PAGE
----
Jim Hamilton suggests you look at GDP revision in a longer term. The bottom line is: don’t be fooled by the recent 0.9% Q1 GDP number. The graph below shows it all.
I’d like to remind readers that GDP is a series subject to a lot of revisions (and in any case, NBER looks at a lot of other series). To that end, I depict below what we thought GDP was doing at the end of May 2001 , .
Figure 2: Real GDP (Ch.2000$, SAAR), annualized quarter-on-quarter growth rates from May 2008 release (blue), from May 2001 release (red), from July 2001 release (green). NBER defined recession highlighted gray. Source: BEA via FRED II, ALFRED, NBER, and author’s calculations.Note that even at the end of July 2001, we still thought 2001Q1 growth was positive, and thought the same of 2001Q2 as well… So I’m more in agreement with Jeff Frankel than with Carpe Diem.The reason why many suspected a QI turning point in the first place is employment, which is virtually as important an indicator to the NBER BCDC as is GDP. Jobs have been lost each month since January. Total hours worked is my personal favorite, because in addition to employment it captures the length of the workweek, which firms tend to cut before they lay off workers. …
To fully appreciate the impact that soaring oil prices have had on the nation's beleaguered airline industry, consider that U.S. carriers will likely spend $60 billion on jet fuel this year—nearly four times what they paid in 2000. Because of the spike in fuel costs, airlines now lose roughly $60 on every round-trip passenger, a slow bleed that puts the industry on pace to lose $7.2 billion this year, the largest yearly loss ever.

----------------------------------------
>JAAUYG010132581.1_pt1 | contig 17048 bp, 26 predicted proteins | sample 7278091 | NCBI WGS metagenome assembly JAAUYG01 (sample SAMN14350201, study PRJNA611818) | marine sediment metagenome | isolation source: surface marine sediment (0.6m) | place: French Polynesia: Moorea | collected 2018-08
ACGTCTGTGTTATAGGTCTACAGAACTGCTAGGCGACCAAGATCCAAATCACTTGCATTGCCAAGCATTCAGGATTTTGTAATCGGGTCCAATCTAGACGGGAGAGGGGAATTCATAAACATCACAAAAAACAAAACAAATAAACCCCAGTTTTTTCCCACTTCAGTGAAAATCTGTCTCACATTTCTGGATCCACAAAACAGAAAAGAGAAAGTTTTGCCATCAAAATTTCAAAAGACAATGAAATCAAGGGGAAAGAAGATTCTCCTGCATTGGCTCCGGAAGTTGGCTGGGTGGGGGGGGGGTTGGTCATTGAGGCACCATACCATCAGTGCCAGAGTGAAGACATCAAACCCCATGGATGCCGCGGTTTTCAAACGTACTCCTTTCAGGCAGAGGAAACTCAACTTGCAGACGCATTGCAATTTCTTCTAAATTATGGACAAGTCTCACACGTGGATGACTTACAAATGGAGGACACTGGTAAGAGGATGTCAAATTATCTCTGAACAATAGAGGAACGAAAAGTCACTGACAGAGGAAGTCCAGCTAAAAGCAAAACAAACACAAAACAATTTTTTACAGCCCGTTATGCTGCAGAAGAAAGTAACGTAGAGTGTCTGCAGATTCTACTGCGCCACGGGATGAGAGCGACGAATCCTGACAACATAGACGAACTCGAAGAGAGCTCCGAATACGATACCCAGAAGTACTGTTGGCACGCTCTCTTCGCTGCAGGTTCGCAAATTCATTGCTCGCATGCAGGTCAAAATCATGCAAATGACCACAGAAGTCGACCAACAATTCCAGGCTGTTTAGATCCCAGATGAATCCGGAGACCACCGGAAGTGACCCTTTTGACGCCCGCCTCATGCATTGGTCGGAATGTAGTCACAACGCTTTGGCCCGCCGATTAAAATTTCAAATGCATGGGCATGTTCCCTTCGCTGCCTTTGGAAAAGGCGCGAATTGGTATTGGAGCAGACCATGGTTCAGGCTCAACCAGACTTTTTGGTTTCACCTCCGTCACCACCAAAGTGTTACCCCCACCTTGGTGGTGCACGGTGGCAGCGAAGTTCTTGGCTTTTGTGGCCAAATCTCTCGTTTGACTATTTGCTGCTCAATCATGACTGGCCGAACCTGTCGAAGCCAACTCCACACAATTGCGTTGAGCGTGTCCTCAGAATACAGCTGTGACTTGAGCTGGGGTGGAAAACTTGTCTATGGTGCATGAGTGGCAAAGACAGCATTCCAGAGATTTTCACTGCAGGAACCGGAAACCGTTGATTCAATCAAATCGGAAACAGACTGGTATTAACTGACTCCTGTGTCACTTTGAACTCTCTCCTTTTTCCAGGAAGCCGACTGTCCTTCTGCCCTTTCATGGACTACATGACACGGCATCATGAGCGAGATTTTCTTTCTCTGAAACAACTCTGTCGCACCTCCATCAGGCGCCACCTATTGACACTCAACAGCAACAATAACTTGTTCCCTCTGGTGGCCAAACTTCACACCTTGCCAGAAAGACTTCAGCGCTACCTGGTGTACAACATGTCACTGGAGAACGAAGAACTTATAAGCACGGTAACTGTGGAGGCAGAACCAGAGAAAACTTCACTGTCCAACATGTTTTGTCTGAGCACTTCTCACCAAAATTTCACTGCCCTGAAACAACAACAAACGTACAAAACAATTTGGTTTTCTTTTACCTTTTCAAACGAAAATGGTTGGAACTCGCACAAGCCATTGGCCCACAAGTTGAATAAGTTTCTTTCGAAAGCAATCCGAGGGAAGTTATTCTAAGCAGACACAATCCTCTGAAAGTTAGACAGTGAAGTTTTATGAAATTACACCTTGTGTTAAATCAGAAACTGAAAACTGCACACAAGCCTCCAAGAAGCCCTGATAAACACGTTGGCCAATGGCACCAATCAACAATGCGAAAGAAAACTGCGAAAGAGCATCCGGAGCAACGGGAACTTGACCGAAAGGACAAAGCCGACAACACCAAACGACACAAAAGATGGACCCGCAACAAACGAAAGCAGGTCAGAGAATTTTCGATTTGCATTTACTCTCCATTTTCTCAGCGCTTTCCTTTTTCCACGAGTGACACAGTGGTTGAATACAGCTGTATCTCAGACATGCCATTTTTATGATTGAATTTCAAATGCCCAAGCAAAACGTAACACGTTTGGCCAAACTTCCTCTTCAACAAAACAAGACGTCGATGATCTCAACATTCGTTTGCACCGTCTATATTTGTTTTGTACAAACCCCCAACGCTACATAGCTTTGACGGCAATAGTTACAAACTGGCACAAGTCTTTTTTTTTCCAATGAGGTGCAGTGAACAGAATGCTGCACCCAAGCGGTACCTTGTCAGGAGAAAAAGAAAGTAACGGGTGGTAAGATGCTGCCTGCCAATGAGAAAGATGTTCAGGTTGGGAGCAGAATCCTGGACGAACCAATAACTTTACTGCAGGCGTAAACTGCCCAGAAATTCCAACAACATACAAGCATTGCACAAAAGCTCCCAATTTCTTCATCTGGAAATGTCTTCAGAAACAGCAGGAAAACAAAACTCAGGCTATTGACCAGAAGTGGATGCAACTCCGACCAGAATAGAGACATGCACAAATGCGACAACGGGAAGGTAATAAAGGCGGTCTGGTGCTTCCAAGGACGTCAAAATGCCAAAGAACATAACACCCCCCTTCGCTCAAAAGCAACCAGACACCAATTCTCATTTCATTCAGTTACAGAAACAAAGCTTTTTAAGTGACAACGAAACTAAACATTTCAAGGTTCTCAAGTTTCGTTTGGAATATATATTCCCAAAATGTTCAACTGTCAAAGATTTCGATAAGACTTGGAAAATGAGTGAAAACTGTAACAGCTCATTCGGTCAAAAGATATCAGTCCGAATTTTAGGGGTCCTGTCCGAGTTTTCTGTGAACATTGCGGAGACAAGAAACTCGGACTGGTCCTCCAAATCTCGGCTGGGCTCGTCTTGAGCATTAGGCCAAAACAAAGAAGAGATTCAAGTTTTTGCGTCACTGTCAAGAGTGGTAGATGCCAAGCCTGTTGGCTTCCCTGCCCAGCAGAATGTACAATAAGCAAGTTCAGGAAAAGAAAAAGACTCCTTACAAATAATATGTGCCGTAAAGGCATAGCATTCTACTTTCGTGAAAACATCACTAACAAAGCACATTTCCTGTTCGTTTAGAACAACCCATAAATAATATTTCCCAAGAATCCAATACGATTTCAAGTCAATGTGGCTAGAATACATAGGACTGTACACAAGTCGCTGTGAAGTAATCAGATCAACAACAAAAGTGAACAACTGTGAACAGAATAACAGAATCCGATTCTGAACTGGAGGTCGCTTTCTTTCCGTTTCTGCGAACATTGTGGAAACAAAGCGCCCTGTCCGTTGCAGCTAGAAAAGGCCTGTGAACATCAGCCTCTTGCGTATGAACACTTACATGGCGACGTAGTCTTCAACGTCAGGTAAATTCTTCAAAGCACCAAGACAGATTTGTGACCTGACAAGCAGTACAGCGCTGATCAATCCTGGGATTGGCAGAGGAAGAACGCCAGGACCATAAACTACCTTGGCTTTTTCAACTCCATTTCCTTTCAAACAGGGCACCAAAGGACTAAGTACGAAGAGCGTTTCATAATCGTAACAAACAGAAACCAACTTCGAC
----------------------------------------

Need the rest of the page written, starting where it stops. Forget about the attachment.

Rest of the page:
Not surprisingly, Wall Street has become so dour about the industry's prospects—can you say federal bailout?—that the combined market capitalization for the six major legacy carriers and Southwest Airlines has fallen to just over $17 billion. That's about what ExxonMobil (XOM) books in revenues every two weeks. "The U.S. airline industry, as it is constituted today, was not built for $125-per-barrel oil," Gerard Arpey, the chief executive of American Airlines parent AMR (AMR), told shareholders on May 21.